Vasan's exit depicts the state of affairs of Congress

Vasan's exit depicts the state of affairs of Congress

The Congress has described the split effected by G K Vasan in the Tamil Nadu Congress as nothing to worry about. The parent party may have a point, for Tamil Nadu does not send any 

Congress MP to the Lok Sabha, so it is not as if its already depleted numbers would get reduced further. The Congress has hardly been a player in the southern state and been out of power for 48 long years, just two short of half a century which is a long enough period to make any party irrelevant. 

The parent Congress was, however, worried by all accounts, about the fate of the many properties, including the famous Satyamurthy Bhavan, the party headquarters, that are owned by the TNCC.

 A split could always make the division of assets a messy business.

Senior Congressmen have dismissed the Vasan exit as no more than an ambitious leader parting company with the parent organisation which is no longer in power and his following would add up to “no more than 2 per cent” of the popular following in the state, since the Congress polled 4.3 per cent of the popular votes in the 2014 Lok Sabha elections.

These reactions are in themselves a commentary on the state of affairs in the Congress today. No doubt, when a party is decimated the way the Congress has been, knives get unsheathed against the leadership. This is not the first time this is happening, though the enormity of the crisis is unprecedented. Late prime minister and Congress president P V Narasimha Rao faced it when the Congress was defeated in 1996, and the former PM was given a humiliating ”quit by 4 pm or else” ultimatum to exit as the parliamentary party leader.  

What, however, causes concern is the response of the Congress leadership--or the lack of it. There seems to have been no real or determined effort to prevent Vasan from quitting the party, except a routine statement from the new TNCC chief EVKS Elangovan expressing hope that Vasan would return. 

It is also widely known that Vasan had been unhappy and restive over the last two years. But obviously, he could not be brought around. The fact is that Tamil Nadu has been more or less a write off as far as Delhi was concerned. The AICC general secretary in charge of Tamil Nadu made “two trips to the state in the last two years”, if the state leaders are to be believed.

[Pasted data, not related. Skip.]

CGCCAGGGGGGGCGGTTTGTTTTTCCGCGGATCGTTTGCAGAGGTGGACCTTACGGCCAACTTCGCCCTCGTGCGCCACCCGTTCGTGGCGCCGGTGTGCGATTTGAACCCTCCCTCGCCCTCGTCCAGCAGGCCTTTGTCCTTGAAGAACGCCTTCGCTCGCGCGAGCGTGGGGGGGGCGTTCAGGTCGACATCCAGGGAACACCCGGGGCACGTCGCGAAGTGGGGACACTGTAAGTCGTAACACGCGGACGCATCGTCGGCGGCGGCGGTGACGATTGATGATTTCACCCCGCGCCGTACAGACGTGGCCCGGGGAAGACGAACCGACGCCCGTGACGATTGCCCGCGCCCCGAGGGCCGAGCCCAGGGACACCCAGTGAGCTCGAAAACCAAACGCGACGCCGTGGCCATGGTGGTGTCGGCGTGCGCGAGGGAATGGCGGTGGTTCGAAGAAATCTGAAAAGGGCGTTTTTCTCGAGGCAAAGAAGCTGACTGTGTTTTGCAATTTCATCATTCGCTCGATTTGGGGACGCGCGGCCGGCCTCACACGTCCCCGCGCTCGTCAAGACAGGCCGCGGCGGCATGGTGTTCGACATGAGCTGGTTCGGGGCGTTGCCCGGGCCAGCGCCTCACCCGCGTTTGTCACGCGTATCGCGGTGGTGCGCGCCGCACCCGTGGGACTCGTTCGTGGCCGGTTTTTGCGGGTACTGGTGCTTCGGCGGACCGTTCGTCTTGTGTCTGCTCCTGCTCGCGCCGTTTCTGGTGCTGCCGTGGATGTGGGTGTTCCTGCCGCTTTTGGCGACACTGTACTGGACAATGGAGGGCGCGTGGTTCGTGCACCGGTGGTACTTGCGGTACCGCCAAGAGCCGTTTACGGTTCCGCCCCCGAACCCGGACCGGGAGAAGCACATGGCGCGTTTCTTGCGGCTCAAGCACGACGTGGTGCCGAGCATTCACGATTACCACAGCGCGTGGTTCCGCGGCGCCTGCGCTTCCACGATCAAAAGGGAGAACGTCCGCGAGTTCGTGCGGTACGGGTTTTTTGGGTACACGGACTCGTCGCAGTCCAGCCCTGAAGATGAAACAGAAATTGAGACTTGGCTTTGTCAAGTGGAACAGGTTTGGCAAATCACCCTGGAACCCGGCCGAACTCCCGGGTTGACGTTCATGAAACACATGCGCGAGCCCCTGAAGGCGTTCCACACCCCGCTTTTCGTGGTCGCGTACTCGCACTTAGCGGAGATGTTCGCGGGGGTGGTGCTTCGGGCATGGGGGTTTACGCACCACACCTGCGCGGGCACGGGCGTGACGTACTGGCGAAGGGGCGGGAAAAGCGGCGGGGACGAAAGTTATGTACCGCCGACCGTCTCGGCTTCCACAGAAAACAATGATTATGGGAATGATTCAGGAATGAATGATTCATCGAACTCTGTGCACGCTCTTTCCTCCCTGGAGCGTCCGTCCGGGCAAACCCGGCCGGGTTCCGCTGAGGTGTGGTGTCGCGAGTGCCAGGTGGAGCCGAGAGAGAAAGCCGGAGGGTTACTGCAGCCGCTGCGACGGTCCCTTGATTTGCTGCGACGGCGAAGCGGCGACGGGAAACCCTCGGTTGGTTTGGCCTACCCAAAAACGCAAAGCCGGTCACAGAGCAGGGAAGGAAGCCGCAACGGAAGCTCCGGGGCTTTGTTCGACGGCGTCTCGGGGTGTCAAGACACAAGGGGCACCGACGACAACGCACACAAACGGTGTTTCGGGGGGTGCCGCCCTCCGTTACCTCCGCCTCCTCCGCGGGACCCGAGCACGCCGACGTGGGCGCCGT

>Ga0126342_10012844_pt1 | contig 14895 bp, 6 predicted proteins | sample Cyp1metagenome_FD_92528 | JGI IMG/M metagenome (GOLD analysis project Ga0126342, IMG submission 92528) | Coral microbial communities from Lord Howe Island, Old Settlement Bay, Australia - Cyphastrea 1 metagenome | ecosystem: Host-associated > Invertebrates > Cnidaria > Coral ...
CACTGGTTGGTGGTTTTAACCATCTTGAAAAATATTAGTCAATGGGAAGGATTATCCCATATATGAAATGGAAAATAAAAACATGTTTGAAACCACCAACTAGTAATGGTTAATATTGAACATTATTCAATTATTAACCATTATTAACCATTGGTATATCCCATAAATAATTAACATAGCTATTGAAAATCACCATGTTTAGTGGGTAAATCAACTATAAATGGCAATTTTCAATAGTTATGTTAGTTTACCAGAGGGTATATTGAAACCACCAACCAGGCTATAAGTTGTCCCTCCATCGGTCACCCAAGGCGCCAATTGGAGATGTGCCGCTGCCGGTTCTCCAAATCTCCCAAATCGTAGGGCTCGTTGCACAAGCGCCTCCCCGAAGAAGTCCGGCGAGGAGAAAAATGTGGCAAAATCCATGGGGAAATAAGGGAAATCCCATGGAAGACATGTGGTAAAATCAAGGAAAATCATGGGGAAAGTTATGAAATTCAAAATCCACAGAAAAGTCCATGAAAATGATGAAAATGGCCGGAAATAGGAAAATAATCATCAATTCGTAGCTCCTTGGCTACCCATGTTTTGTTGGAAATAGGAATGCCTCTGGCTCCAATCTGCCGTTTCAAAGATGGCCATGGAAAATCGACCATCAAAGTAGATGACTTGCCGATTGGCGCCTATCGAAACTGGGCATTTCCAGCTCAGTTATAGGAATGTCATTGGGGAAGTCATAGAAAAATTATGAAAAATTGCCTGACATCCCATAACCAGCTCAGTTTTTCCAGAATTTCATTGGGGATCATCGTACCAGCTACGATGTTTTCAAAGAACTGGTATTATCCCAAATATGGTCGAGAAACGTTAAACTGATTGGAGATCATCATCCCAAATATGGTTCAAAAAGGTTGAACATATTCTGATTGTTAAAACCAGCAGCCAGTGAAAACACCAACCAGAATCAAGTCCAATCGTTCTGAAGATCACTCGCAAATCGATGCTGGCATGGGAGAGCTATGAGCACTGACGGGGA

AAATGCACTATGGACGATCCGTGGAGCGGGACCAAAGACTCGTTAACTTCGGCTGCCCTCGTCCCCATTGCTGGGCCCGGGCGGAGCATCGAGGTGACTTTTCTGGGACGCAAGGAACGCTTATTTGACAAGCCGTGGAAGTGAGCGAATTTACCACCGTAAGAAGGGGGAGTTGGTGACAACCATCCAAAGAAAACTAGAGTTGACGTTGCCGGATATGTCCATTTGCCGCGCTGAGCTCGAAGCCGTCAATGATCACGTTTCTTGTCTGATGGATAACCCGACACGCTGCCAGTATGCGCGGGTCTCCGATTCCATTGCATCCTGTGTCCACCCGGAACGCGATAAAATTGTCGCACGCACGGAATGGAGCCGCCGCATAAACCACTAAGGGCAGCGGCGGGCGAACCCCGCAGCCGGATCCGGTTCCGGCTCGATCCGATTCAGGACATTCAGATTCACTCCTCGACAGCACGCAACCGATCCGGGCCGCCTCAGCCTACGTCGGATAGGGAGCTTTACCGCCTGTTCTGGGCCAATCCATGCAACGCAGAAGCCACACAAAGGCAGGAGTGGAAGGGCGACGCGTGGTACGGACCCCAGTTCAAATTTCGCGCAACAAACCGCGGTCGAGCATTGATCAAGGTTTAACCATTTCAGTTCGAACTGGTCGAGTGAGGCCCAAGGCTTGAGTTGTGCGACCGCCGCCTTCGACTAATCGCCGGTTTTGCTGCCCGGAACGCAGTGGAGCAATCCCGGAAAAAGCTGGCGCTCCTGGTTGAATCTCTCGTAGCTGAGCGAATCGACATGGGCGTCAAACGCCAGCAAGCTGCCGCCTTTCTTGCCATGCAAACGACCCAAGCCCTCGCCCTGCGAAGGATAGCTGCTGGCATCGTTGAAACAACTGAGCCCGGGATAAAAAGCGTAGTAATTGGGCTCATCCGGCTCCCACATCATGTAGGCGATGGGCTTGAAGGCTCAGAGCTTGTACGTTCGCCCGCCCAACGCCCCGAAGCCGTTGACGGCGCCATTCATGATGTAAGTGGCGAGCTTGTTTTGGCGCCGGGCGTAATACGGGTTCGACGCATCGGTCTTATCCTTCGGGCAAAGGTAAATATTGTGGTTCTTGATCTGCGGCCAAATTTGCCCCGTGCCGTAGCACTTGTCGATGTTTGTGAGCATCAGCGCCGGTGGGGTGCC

It is being said by way of an explanation that the party gave so much to Vasan —he was first made Congress chief in the state, then he was given the shipping portfolio in the UPA government and that “90 per cent of the office bearers in the TNCC were his people”. And that he should have been satisfied, but he wanted more.   

That Vasan is able to move out of the party with two out of five party MLAs, almost half the district presidents, and a host of former MPs and MLAs shows that he had not been “inconsequential”  organisational following, more than most in TNCC and that naturally needed to be respected. 

Damaging message

To build a regional party is no easy task. But that Vasan felt compelled to leave—it is not as if he is joining another existing party or an alliance of parties, not as of now, because the situation is very fluid in Tamil Nadu, given Jayalalitha’s conviction and the continuing unhappiness with the DMK, given the  2 G cases against some of its leaders – showed that he felt there was no future for him in the Congress. That is the damaging message emanating out of the Vasan affair. The question that follows is this: Is this a foretaste of things to come in other states where there are rumblings?

The statements made by many leaders—whether it was Punjab’s Jagmeet Brar urging Sonia Gandhi and Rahul Gandhi to take a two year break, or the harsher statements about the leadership by Gufran E Azam from Madhya Pradesh, or P Chidambaram’s remark that the Congress could have a non Gandhi to lead it, or the more recent statement by Digvijay Singh, urging Rahul Gandhi to replace mother Sonia Gandhi as Congress chief, when not long ago, he had held him to be temperamentally unsuitable for the job – these are only indications of the rumblings that are going on inside the Congress today. 

Vasan is the latest in a row of those who have left the party in recent months, seeking greener pastures. He represents the tip of the iceberg of the churning that is on in the Congress party. There is huge dissatisfaction and demoralisation about a lack of clarity on the way ahead, what with a charismatic and determined Narendra Modi backed by the RSS on the rampage on the other side. 

In 1997, in a similar situation, when Congressmen were leaving the party, gravitating to the Vajpayee-led BJP, Sonia Gandhi’s entry into the party had stemmed the erosion that was taking place. The reason: Congressmen and women, at the end of the day, had faith in the ability of the Nehru-Gandhi family to garner votes and take the party to victory again. Today that faith has taken a severe beating. And there is no one that the party can turn to, to be the Sonia Gandhi of 1998. 

Sonia Gandhi is technically in charge of party affairs but has been devolving the responsibility to Rahul Gandhi. But the truth is that no matter what the rhetoric, Rahul Gandhi evokes a negative sentiment, both inside and outside the party. In the given situation, it is Sonia herself who will have to play a more pro-active role again. At the moment, the party has no other card up its sleeve.

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